Chipmunks are true hibernators (unlike squirrels.). So the first sighting of these little creatures means spring is at least trying.
The early pussy willows started to fatten.
Our road started to go out. Sloughing from last year’s digging blocked the ditch.
Willow twigs started to glow as the sap moved into the bark.
However, it remained pretty cold and the ice on the pond refused to thaw.
It was at this time that the local Search and Rescue had an ice rescue practice. They launched the banana boat into the river where it was open, and paddled the short distance up to a frozen lake.
They roped up
Then they took turns walking on the ice until they fell in so they could rescue each other. (They wore dry suits.)
The banana boat has open ends that can be placed over a victim, and the victim can either hang on or be hauled up onto the boat bottom.
All this looks pretty efficient, but it takes forever to get into a dry suit so the poor victim would have to be pretty resilient.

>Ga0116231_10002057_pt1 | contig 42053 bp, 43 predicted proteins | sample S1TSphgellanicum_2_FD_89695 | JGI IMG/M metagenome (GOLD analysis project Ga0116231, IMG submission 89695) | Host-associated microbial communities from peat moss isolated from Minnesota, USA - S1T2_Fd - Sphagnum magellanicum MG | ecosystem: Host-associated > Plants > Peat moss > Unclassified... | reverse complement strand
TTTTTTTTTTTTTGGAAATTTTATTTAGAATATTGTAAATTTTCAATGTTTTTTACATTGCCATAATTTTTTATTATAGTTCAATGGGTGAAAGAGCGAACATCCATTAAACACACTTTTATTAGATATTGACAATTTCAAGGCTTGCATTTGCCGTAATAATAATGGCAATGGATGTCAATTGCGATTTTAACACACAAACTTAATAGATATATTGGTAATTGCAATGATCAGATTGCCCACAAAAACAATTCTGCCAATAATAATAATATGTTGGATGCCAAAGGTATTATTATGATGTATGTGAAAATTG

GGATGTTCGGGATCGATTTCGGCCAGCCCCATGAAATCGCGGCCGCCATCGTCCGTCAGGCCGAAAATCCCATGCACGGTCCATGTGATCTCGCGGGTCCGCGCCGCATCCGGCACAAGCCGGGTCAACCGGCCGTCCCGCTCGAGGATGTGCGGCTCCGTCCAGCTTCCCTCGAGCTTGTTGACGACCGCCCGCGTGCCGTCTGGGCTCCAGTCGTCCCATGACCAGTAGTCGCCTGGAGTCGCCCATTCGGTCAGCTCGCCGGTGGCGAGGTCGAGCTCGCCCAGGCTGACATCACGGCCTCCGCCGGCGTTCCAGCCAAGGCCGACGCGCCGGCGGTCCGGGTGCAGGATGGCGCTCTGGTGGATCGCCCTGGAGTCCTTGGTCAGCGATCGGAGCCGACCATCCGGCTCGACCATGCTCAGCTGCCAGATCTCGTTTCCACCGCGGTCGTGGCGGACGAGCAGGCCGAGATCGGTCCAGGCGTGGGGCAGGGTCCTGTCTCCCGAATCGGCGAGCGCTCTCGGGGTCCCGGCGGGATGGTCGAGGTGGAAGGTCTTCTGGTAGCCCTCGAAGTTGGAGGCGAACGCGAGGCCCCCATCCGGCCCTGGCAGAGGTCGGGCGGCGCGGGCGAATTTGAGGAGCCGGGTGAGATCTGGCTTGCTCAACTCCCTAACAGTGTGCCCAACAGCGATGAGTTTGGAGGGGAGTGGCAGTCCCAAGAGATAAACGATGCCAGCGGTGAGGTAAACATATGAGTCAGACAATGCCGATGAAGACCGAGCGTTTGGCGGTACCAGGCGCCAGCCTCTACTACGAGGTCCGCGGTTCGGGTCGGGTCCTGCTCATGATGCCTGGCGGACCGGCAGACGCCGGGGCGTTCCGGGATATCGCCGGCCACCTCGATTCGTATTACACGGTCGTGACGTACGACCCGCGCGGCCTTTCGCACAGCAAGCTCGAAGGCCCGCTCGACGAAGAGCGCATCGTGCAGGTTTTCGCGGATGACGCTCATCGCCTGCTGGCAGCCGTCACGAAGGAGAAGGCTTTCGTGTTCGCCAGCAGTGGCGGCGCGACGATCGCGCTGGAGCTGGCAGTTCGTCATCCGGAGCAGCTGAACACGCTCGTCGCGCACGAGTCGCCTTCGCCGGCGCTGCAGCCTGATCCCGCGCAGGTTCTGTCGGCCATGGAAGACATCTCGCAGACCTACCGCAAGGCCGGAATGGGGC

The cold, dull weather meant that pretty sunrises were few.
The April full moon happened at that time.
It dissolved into cloud.
But spring was coming. A small hole opened in the pond, and right away 2 beaver swam into it. It must feel so good to stick your head out of the water after all those months under the ice.
However, winter had not finished with us yet. Down came the snow.
The redwing blackbird’s hormones were developing. They had some marvellous spats on the feeders. (The orange one is an immature first year male.)
It took a second hole in the ice to tempt the muskrats out.
And then the first duck – almost always the Barrow’s goldeneye.
A coyote trotted across the pond, checking out the beaver house to see if it was worth the trouble of digging into it for a snack.